Keeping Soldiers Safe

Video game technology reimagined for the real-life battlefield
Li in the ARVR lab

We’ve all seen the dangers of war, whether it be in the news, movies or in video games where we get to virtually immerse ourselves in simulated military operations. With various combinations of the A and B and X and O buttons, we strategize actions, move in on targets and eliminate opponents.

In our increasingly digital world, one UMKC professor is exploring how to maximize the virtual experience to serve real-life military operations.

Associate Professor Zhu Li, a renowned artificial reality and virtual reality (AVR) research expert, is helping to bring virtual warfare into reality using the new AVR space located in the Robert W. Plaster Free Enterprise and Research Center.

It’s only fitting that as a war history buff – he can identify nearly every WWII aircraft – Li would be working with the United States Department of Defense and the U.S. Air Force to develop a 3D technology to give soldiers a new set of eyes on the battlefield. Using point cloud compression and communication — a way of compressing and transmitting volumetric visual data to present the real world in 3D — soldiers will be able to literally see the enemy from a mile away.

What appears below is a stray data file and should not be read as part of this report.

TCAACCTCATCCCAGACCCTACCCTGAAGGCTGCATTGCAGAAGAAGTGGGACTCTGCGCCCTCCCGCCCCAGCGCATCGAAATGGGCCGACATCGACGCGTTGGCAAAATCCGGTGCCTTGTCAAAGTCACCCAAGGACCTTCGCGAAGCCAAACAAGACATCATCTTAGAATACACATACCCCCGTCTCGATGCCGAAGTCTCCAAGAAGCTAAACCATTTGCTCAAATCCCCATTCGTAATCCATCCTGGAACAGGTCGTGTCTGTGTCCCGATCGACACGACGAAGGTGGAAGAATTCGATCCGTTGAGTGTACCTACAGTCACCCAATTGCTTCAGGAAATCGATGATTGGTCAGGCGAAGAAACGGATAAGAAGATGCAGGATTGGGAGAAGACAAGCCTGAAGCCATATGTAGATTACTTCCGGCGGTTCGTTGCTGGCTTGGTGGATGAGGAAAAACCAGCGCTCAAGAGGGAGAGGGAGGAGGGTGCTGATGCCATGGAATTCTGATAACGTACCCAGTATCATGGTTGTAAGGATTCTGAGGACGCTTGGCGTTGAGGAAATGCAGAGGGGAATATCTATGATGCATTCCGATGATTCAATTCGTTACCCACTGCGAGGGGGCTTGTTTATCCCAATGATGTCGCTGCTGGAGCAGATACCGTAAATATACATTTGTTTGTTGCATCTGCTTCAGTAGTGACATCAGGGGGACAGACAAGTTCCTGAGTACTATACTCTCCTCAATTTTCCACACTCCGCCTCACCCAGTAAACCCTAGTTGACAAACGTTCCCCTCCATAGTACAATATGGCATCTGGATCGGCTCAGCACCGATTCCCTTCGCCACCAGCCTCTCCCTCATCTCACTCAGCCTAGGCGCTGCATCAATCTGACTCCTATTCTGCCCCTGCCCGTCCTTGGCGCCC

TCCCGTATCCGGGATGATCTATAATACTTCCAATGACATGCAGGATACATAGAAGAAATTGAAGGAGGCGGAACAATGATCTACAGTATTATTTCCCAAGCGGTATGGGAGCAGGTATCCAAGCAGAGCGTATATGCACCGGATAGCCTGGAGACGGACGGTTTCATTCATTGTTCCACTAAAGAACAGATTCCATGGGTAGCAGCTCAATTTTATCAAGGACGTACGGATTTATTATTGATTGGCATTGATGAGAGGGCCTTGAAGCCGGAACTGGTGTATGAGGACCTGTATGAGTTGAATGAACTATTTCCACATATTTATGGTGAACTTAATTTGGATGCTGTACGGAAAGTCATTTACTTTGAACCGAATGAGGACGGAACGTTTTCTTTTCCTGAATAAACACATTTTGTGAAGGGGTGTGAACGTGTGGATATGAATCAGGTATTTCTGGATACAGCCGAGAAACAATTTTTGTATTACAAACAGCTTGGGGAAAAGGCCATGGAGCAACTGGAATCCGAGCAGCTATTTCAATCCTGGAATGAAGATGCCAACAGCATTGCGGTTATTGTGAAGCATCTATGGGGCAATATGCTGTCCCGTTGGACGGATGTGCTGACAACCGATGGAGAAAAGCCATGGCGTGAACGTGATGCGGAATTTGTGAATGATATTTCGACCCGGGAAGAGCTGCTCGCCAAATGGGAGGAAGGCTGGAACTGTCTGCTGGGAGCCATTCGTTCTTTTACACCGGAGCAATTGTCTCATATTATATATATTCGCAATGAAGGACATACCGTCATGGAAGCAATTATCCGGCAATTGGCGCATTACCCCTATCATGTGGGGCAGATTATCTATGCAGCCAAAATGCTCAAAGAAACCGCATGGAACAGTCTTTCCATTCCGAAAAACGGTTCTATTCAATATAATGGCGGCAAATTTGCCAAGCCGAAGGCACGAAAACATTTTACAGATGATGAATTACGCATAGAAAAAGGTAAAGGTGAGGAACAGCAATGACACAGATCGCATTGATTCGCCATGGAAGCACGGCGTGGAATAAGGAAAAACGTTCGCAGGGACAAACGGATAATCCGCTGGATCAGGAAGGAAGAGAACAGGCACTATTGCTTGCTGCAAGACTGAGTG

“The idea is to virtualize special forces in warfare because soldiers get air dropped into hostile-raging situations,” Li says. “Normally there’s no way to tell what they’re getting into, but with this new equipment soldiers don’t have to risk their own life. They send an unmanned aerial vehicle, or drone, with 360 cameras and 3D sensors, and the soldier can navigate the cameras and find the target based on information transmitted back.”

To enable this, the drones need 3D sensing, information capture and compressions and communication to present it back to a different device in real time. It’s the same kind of technology used in military[1]themed video games — goggles included — but reconfigured for real-life scenarios.

“It’s like they’ll have virtual eyes and ears in the battlefield. … They can be anywhere on the battlefield and have precise 3D information about the situations, buildings, vehicles, people, everything,” says Li, comparing it to Google Maps’ street view with added 3D elements.

Having a 360-degree view gives soldiers the freedom to navigate the virtual world and be able to walk around and scope out what’s ahead.

“Number one, it’s safer and, two, it’s more effective because human eyes and perceptions are limited. With this new technology, you can see much further and identify you targets much easier. You have more accurate positioning,” Li says.

He’s still doing the algorithm research, so it will be another three to five years before it’s sent off to produce a prototype. But, Li says, the state-of-the-art 3D and AR/VR technology in the Plaster Free Center will enable him to take this research even further.

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